The 2.0-litre diesel in the xDrive 20d is not the most refined four-cylinder. In fact, it sounds pretty gruff when starting or accelerating hard, but it won't disturb you too often behind the wheel once you get it up to speed.
However the straight-six in the xDrive 30d and M40d is a horse of a different colour. It's super smooth right across its rev range, and despite not sounding sporty, the effortless performance makes for serene progress.
If you want a more melodramatic soundtrack the M40i snarls, crackles and pops in Sport mode, but you can tone everything down again when you're just traipsing along, or to avoid getting ABSOed by the neighbours. Unsurprisingly, the plug-in hybrid xDrive 30e is quiet as a monk when you're running in all-electric mode. All you'll hear is a faint hum from the motor, and, when it rouses the petrol engine, the transfer of power is very smooth.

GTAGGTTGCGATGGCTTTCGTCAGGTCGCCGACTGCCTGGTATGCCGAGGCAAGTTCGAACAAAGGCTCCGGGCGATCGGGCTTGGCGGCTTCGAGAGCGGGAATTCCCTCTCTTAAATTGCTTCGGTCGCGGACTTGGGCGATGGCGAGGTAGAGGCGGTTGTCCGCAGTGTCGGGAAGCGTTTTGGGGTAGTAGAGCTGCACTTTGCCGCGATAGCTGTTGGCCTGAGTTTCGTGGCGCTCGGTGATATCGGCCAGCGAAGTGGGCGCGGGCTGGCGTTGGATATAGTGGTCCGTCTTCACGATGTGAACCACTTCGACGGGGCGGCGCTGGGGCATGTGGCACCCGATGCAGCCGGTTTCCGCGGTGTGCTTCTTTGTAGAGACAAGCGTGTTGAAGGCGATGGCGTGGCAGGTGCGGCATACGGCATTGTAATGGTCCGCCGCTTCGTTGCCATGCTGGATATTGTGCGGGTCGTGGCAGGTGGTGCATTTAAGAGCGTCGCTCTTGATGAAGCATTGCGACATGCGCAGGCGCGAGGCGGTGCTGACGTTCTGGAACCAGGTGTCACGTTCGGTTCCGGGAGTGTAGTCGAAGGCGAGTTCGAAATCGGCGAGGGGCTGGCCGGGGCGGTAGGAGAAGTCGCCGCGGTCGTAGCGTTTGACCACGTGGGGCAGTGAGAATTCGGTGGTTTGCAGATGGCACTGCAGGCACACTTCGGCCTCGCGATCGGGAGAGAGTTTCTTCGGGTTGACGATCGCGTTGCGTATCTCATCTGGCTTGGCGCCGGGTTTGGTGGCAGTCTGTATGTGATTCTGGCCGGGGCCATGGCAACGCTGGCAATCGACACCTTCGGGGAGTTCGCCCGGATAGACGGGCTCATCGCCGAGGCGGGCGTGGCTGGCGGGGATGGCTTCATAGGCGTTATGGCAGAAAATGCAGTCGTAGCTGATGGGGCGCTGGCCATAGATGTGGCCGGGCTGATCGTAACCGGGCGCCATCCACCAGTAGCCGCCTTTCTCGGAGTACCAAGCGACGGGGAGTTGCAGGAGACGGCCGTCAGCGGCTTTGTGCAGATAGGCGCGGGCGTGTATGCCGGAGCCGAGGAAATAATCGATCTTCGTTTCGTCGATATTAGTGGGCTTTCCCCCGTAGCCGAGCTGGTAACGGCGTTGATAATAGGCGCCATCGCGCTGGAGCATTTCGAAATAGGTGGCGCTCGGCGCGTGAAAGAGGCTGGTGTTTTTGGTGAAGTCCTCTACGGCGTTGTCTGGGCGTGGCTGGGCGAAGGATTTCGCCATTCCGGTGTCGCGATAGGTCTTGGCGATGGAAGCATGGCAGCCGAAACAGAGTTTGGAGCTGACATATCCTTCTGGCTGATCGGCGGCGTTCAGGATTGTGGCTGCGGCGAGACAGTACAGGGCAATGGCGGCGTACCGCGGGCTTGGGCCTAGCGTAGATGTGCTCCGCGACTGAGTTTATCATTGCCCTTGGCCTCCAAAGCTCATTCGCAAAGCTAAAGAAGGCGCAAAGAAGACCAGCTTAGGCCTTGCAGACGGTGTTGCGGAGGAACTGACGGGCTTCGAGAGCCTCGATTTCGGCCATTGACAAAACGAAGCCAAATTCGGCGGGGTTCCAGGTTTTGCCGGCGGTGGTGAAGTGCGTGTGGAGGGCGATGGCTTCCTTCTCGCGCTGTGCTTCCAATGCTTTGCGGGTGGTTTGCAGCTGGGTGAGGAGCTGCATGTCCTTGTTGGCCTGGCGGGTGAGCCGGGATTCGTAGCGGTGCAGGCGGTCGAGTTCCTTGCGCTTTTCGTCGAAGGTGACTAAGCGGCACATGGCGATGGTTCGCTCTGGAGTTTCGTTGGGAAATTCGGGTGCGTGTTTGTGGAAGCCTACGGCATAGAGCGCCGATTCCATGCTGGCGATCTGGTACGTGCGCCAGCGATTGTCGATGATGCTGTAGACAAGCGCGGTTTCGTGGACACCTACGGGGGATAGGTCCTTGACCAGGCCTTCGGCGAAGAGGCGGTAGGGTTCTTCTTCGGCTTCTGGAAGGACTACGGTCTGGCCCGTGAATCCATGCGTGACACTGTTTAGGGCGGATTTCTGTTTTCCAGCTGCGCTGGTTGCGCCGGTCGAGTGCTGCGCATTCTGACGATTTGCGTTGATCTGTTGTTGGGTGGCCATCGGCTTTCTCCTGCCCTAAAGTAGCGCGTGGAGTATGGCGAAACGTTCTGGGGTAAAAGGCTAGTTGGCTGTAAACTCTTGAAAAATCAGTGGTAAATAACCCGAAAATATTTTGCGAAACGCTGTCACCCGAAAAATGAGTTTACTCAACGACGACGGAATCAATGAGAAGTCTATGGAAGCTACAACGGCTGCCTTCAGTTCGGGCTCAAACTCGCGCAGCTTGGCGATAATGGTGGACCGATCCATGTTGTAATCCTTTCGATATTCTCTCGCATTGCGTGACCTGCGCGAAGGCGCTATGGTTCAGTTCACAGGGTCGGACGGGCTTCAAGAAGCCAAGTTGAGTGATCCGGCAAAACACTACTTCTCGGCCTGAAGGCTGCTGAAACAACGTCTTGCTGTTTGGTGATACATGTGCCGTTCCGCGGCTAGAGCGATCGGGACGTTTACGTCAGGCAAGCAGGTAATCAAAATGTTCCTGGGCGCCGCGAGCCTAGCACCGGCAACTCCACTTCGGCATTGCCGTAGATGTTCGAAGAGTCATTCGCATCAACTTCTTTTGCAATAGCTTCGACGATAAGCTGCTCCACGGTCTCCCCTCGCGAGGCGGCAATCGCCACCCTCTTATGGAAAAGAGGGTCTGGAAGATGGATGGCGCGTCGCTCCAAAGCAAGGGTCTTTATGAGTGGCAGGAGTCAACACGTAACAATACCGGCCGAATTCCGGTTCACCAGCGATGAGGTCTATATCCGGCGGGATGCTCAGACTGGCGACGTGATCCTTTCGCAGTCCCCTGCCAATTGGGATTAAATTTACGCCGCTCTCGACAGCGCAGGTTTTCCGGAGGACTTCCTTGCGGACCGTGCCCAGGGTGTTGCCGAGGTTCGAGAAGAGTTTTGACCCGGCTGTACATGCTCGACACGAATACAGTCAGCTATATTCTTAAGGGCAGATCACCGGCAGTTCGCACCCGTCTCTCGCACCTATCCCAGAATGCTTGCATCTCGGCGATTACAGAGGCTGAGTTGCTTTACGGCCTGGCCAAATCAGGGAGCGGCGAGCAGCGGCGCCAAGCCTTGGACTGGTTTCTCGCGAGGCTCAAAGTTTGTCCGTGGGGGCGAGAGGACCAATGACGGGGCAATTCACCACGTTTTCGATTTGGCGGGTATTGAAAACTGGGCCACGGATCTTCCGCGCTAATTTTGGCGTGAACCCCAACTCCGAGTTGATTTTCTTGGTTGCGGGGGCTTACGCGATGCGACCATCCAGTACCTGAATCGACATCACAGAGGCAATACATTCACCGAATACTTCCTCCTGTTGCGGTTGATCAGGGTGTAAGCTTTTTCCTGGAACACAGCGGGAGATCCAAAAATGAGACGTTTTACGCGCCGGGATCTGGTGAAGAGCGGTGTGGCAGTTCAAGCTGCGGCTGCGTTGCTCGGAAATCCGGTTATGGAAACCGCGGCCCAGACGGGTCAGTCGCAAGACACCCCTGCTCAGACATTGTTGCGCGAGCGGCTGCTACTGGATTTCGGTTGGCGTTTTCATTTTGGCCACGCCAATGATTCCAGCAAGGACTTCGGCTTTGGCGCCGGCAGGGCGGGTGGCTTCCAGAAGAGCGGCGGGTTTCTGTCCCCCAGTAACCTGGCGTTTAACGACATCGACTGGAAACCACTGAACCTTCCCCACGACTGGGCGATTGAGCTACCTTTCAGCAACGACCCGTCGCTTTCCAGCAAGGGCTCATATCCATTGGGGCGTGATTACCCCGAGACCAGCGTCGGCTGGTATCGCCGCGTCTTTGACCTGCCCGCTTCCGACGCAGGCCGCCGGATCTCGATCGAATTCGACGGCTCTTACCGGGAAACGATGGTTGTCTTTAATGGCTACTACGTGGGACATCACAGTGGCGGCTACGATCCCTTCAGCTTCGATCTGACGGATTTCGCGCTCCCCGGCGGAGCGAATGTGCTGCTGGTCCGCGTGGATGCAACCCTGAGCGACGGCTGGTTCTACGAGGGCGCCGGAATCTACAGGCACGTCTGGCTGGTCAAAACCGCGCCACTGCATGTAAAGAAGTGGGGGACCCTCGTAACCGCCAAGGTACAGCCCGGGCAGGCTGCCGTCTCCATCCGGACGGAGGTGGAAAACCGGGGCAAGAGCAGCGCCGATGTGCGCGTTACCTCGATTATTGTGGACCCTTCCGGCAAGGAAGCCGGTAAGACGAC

All X3s benefit from the same slick eight-speed automatic gearbox, and it's a big contributor to the car's high level of refinement. Changes are quick and imperceptibly smooth, and its less jerky than rival transmissions.
Every X3 comes packed with the passive safety equipment you'd expect of any modern car. Six airbags, tyre pressure monitors, electronic stability control, cruise control, and LED headlights are all present and correct.
Not surprisingly, it achieved the maximum five-star rating from Euro NCAP in crash tests, which is par for the course in this class. That's the same score as Audi's Q5, although both the Mercedes GLC and Volvo XC60 did better in the individual adult and child protection categories, the Volvo also got 95% for safety assistance.
Still, just like the best cars in this class, the X3 can help you prevent a crash too. All models get a reversing camera and a set of acoustic parking sensors to help avoid scratching the paint work in tight parking spaces.
BMW also provides 'Active Guard' which is its name for auto-emergency braking. This system can prevent a low-speed shunt, as it detects cars and pedestrians, warning if it senses a collision, and braking if necessary.